Even though movie fans are crying out for something original, it’s hard to imagine a tougher challenge than pitching a movie about Muslim suicide bombers – a comedy about Muslim suicide bombers – but British satirist Chris Morris has pulled it off in his directorial feature debut, Four Lions.

“It makes me sound like a fool when I say I had no hesitations, but after getting into the research I knew enough to feel that making this film was not taking a copy of the Koran and chucking it into a sewer,” Morris says. “Most Muslims stare at these people (suicide bombers) in shock and dismay as much as anyone else, and the most common response I got from British Muslims when I said, ‘By the way, this will be a comedy about jihadis,’ was that they said, ‘Bring it on.’ That was what emboldened me and ushered me forward.”

Set in an unspecified town in the northern part of England, Four Lions is the story of four Muslims – Omar (Riz Ahmed), Hassan (Arsher Ali), Waj (Kayvan Novak) and British convert Barry (Nigel Lindsay) – who decide that the time has come to put their plan into action: They’ll attack the London marathon. Unfortunately, Omar is the only one with any real brains, and the cell quickly starts to unravel – cue the exploding crows, the bickering and the bizarre party costumes.

With the continual round of screenings and interviews, Morris admits that he’s “sort of brainwashed himself” into a place where he can only talk about Four Lions, and this dynamic also came into play during shooting.

“The actors and us all lived in the same hotel, and we sort of realized that we were forming a parallel cell in real life, which had morphed out of the group dynamics you see on screen,” he explains. “Literally, it would have been possible to convince them to do anything by the end.”

Morris was initially inspired by a story he read about a plan to ram a U.S. warship with a boat filled with explosives. The cell loaded up the boat, launched it into the water and then watched it sink.

“I read about a guy last week trying to deliver bombs in Indonesia,” he goes on. “He was cycling to his target and he swerved to avoid a hole in the road, hit a lamppost and exploded. To see such frailties means that they’re not hard-wired, alien, not 100 percent of the mineral evil. It’s more complicated than that. Laughing doesn’t make the situation change, but it helps to see that this stuff is often a lot more ridiculous than you think.”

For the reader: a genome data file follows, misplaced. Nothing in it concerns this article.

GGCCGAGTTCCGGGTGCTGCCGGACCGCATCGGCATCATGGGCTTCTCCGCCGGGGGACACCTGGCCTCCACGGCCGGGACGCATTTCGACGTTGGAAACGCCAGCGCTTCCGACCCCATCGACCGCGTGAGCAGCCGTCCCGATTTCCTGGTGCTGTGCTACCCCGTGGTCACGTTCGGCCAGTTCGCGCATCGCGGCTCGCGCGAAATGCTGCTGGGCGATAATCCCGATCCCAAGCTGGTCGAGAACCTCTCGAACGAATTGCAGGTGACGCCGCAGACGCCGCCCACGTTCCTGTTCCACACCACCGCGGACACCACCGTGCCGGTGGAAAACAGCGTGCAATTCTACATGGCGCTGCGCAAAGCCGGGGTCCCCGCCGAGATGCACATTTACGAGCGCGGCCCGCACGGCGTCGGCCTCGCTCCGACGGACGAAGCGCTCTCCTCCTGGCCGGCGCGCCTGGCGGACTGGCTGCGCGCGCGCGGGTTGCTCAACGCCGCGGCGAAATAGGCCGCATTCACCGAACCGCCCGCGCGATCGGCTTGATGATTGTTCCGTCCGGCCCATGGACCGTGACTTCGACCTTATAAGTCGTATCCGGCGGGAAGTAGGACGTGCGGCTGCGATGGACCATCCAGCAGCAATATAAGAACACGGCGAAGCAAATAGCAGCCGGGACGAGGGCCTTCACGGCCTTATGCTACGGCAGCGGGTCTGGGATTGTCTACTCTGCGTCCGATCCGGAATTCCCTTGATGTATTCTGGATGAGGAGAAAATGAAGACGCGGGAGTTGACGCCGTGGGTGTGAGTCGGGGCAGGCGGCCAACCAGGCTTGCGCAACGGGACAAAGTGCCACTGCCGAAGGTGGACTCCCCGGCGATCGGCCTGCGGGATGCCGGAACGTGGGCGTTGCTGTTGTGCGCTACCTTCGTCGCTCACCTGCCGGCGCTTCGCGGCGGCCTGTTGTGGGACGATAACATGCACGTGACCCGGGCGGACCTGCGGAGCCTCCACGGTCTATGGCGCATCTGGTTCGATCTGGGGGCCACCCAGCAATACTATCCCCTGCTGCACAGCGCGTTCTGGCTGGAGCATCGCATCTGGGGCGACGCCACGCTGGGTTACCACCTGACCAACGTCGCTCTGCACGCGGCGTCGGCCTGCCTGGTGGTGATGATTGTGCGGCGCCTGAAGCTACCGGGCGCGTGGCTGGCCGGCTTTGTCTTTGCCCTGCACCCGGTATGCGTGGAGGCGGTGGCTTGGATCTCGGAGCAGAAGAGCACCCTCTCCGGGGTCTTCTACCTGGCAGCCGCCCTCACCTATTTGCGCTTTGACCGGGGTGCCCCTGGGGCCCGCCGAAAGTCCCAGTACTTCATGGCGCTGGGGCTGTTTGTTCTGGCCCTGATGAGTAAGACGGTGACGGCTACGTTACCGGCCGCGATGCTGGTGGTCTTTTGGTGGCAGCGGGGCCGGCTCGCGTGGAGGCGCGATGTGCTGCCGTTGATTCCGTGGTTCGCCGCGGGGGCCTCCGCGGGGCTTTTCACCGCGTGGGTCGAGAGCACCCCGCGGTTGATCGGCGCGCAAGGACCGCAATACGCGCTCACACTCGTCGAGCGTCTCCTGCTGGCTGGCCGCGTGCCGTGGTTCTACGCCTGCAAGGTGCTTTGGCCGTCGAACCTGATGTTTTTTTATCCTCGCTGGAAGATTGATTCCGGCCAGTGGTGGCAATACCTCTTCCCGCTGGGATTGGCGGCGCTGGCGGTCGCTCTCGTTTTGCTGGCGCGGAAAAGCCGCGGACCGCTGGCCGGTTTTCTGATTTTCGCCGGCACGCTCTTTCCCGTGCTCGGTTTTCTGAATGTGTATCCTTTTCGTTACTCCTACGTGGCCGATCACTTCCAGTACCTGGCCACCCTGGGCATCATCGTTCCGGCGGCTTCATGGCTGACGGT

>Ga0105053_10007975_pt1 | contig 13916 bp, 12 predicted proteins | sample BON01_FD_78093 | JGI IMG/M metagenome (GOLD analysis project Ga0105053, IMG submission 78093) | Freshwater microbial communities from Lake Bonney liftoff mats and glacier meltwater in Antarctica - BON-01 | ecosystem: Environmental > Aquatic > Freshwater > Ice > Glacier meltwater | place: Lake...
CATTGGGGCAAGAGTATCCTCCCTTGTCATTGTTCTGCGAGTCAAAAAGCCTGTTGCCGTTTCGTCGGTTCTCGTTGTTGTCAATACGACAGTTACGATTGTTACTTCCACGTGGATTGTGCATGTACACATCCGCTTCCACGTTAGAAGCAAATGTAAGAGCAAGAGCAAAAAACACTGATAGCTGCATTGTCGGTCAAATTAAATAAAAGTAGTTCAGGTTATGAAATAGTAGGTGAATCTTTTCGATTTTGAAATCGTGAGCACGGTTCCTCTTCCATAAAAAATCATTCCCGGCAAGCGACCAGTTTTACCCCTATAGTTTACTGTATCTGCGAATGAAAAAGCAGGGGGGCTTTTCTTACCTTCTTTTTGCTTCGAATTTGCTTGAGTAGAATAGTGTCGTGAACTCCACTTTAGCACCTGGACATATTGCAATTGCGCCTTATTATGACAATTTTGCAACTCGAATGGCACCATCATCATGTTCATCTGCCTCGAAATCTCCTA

Four Lions had been well received in the U.K., but coming to the United States – and especially the first screening in New York – was more nerve-racking.

“They of all people have a right to respond to this in a sensitive way, but not at all. ‘Yeah come on, we’ve got over this. This actually happened to us years ago, so we’re the last people on earth to still be mithering [bother] about it. We’re cool with this; it’s everyone else who needs to catch up.’ In screenings in Britain we had people in the army, who had lost friends in Afghanistan and Iran to suicide bombers, who laughed all the way through the film.”

Famous and infamous in his native Britain as a comedian and broadcaster who regularly courted controversy, Morris seemed pleased not to be in that place with Four Lions.

“Pissing people off is incredibly boring, because it’s just a binary switch,” he says. “It’s fine the first time you do it, then it becomes really dull and there’s no gray area. I’ve just been pleased not to have to deal with idiots deliberately misunderstanding what the film’s about.”

There is, however, the moment in Four Lions when things start to take a more serious turn, and Morris wondered if there’s a scale regarding how much laughter is allowed when characters die.

“People blow themselves up, people die, how far do you go? But [the] explosions – we’ve seen them before in films. I mean really, how many of those have you seen in your lifetime? Eight million?”

As for the tricky question of getting funding and distribution, Morris did get asked one question several times: Could it be about people who are sort of like Muslims, but could you make up a religion?

“But then you’re doing ‘Battlestar Galactica’ or Dune,” Morris says. “The most absurd thing was having a conversation with a man, on the phone, who was hiding in a stationery cupboard. He called from there because his board was split, and he didn’t want the others to hear that they could make this happen.”

Four Lions releases in select theaters Nov. 5.